• Encourage students to recognize the extent to which a gendered perspective has transformed knowledge across the disciplines (possible themes that could be addressed include gender representation, women in science, women in political movements, sexuality, masculinities and feminist fiction)
  • Support on-going co-curricular women’s/gender studies activities and projects that will be connected to the course (e.g. It Happens Here, International Women’s Week).
  • Support cross-disciplinary collaboration and exchanges between faculty members.

Our goal is for this course to serve as a central hub for women’s/gender studies activities at the college. This is a grassroots initiative supported by faculty members in the certificate, and our hope is that there will be much diversity in both themes and participating teachers across the semesters. We are also considering the possibility of making the course schedule available to all women’s/gender studies faculty to encourage interested faculty to attend a class on a theme that interests them. With an ever increasing enrollment in the certificate, we think the time is right. This course will likely count for 2 credits (out of the required 5 credits needed) for the women’s/gender studies certificate so as to make it of significant value to the certificate students, while still ensuring that the certificate remains as accessible as possible.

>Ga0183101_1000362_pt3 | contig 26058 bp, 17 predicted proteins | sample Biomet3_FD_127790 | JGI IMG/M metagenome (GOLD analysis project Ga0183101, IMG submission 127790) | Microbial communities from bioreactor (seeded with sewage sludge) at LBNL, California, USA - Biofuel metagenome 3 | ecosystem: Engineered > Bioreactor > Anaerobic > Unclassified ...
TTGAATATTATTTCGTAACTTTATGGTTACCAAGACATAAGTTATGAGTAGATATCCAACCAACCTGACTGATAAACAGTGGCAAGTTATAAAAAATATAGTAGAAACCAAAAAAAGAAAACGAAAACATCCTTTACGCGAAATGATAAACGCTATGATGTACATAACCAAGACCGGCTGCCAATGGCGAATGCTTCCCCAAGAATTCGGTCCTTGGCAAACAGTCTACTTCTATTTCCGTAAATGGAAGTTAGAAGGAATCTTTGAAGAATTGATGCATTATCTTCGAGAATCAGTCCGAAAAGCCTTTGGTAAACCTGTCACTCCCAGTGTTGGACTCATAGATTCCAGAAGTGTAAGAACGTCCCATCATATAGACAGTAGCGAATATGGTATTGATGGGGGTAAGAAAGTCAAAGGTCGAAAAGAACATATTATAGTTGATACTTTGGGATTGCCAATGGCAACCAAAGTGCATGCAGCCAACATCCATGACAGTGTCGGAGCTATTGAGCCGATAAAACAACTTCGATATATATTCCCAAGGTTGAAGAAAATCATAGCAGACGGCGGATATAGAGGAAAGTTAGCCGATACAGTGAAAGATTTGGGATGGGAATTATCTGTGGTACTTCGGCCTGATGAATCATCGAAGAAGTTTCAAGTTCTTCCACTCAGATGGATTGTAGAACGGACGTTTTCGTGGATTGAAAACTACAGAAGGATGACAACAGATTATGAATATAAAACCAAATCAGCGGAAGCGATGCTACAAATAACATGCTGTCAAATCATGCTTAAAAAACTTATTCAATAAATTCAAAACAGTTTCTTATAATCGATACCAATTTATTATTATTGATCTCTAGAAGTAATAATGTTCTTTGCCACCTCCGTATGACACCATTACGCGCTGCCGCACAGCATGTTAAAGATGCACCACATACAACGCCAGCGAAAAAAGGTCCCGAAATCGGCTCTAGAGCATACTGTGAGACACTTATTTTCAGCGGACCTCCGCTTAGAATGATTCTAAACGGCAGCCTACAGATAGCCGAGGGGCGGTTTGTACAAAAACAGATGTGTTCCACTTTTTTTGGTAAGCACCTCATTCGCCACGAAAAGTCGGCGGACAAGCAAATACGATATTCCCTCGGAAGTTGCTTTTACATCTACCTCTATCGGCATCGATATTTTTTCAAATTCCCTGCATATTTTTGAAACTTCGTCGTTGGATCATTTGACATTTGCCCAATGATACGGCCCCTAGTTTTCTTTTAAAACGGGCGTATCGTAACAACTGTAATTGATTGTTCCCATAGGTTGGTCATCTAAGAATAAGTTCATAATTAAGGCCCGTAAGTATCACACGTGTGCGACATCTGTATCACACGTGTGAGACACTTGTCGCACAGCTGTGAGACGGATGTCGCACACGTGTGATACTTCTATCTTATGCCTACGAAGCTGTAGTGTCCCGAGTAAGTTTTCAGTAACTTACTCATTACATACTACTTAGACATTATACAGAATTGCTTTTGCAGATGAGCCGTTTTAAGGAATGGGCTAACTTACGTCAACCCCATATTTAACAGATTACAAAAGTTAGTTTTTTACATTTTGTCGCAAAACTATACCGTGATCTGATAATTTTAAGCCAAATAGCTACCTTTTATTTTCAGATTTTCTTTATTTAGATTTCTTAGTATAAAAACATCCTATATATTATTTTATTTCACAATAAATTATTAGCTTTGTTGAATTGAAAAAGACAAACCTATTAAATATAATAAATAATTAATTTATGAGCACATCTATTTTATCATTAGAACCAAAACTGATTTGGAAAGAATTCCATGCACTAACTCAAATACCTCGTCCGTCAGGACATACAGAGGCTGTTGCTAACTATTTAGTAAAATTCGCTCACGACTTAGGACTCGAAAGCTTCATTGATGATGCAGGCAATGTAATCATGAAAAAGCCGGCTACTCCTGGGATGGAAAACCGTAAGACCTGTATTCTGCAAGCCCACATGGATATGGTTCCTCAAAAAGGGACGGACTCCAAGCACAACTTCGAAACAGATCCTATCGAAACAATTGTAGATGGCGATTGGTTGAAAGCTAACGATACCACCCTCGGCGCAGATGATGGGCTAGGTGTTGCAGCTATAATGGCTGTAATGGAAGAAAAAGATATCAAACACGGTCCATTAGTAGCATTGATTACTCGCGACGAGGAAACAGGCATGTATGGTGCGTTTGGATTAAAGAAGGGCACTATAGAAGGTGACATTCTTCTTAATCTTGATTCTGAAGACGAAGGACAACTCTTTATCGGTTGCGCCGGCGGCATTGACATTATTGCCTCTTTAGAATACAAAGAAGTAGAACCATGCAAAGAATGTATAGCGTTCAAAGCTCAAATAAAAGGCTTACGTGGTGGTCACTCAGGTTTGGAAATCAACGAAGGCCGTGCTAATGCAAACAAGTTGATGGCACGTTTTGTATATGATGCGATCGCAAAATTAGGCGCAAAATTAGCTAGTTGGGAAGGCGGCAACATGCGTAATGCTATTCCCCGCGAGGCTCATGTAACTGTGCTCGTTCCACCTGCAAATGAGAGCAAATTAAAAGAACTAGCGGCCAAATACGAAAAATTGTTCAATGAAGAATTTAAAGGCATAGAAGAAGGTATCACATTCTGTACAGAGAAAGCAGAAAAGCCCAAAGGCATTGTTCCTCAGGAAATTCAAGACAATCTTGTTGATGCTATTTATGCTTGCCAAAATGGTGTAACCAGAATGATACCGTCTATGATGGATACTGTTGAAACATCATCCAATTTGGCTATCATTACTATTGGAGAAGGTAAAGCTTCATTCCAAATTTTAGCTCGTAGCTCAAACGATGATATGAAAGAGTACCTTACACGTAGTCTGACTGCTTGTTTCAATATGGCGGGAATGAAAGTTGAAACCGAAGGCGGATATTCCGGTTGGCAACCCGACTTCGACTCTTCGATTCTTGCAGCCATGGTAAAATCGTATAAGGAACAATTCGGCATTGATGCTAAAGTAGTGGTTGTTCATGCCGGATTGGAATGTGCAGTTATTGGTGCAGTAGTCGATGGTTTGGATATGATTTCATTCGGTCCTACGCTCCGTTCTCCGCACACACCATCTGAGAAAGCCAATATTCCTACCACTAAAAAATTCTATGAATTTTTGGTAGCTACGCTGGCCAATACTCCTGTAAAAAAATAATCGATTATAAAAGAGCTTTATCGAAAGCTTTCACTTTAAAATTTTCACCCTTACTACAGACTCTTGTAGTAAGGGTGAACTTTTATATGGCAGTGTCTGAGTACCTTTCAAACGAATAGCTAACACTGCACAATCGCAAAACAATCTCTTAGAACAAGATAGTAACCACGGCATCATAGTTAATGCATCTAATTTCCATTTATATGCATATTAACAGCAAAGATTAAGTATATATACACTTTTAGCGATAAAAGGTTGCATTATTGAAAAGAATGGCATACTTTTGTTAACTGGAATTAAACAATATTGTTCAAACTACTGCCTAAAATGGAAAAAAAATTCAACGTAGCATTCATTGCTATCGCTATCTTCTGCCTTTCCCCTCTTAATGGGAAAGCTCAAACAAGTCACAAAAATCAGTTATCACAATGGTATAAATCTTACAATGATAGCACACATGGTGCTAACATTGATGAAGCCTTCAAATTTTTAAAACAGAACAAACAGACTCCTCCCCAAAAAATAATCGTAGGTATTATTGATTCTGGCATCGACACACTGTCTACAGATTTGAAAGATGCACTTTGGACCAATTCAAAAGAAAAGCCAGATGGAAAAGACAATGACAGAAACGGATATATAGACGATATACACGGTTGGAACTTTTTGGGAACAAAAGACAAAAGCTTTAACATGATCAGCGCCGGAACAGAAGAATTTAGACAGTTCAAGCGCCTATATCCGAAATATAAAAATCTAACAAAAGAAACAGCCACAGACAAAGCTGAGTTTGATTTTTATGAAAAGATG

Humanities World Views & French Language and Culture “La democratie en question” – Sean Elliott (Humanities) & Carmen-Silva Cristea (French)

Au moment de l’effondrement des régimes totalitaires de l’Europe de l’Est, Francis Fukuyama publiait un article intitulé  « The End of History ? »,  à la fois provocateur et optimiste, qui annonçait la victoire universelle de la démocratie libérale.   Or, les événements politiques qui agitent la scène internationale depuis quelques années semblent remettre en question la thèse optimiste de Fukyama.  La démocratie libérale a-t-elle encore un avenir ? Représente-elle encore un modèle universellement applicable ? Ce sont des questions qui  reviennent en force hanter la scène politique actuelle et qui constitueront le noyau de la réflexion menée dans notre cours.